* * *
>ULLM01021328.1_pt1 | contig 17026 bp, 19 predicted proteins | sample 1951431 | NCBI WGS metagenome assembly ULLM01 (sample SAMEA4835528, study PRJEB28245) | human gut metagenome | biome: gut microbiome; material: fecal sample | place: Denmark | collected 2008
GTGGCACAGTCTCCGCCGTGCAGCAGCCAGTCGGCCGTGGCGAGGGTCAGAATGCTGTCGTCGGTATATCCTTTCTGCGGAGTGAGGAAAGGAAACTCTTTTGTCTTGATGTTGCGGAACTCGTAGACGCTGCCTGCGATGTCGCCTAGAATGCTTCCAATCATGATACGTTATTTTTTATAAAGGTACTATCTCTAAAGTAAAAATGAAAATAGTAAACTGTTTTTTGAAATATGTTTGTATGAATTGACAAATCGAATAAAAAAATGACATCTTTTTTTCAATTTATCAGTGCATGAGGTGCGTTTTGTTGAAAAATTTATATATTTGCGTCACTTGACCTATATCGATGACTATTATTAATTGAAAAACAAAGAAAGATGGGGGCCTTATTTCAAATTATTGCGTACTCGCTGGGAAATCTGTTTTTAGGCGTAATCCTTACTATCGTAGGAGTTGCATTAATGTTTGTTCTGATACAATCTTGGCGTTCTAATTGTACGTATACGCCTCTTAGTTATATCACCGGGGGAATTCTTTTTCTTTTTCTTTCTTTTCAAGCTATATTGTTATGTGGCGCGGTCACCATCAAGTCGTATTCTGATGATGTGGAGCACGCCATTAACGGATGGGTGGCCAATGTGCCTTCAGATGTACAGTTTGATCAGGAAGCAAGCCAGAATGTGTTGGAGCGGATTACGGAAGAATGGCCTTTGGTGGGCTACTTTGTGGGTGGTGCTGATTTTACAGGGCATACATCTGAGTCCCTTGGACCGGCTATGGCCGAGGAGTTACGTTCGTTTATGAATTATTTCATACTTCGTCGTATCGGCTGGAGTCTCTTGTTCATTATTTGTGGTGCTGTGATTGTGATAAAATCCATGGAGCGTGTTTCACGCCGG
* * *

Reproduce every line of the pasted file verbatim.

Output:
>ULLM01021328.1_pt1 | contig 17026 bp, 19 predicted proteins | sample 1951431 | NCBI WGS metagenome assembly ULLM01 (sample SAMEA4835528, study PRJEB28245) | human gut metagenome | biome: gut microbiome; material: fecal sample | place: Denmark | collected 2008
GTGGCACAGTCTCCGCCGTGCAGCAGCCAGTCGGCCGTGGCGAGGGTCAGAATGCTGTCGTCGGTATATCCTTTCTGCGGAGTGAGGAAAGGAAACTCTTTTGTCTTGATGTTGCGGAACTCGTAGACGCTGCCTGCGATGTCGCCTAGAATGCTTCCAATCATGATACGTTATTTTTTATAAAGGTACTATCTCTAAAGTAAAAATGAAAATAGTAAACTGTTTTTTGAAATATGTTTGTATGAATTGACAAATCGAATAAAAAAATGACATCTTTTTTTCAATTTATCAGTGCATGAGGTGCGTTTTGTTGAAAAATTTATATATTTGCGTCACTTGACCTATATCGATGACTATTATTAATTGAAAAACAAAGAAAGATGGGGGCCTTATTTCAAATTATTGCGTACTCGCTGGGAAATCTGTTTTTAGGCGTAATCCTTACTATCGTAGGAGTTGCATTAATGTTTGTTCTGATACAATCTTGGCGTTCTAATTGTACGTATACGCCTCTTAGTTATATCACCGGGGGAATTCTTTTTCTTTTTCTTTCTTTTCAAGCTATATTGTTATGTGGCGCGGTCACCATCAAGTCGTATTCTGATGATGTGGAGCACGCCATTAACGGATGGGTGGCCAATGTGCCTTCAGATGTACAGTTTGATCAGGAAGCAAGCCAGAATGTGTTGGAGCGGATTACGGAAGAATGGCCTTTGGTGGGCTACTTTGTGGGTGGTGCTGATTTTACAGGGCATACATCTGAGTCCCTTGGACCGGCTATGGCCGAGGAGTTACGTTCGTTTATGAATTATTTCATACTTCGTCGTATCGGCTGGAGTCTCTTGTTCATTATTTGTGGTGCTGTGATTGTGATAAAATCCATGGAGCGTGTTTCACGCCGG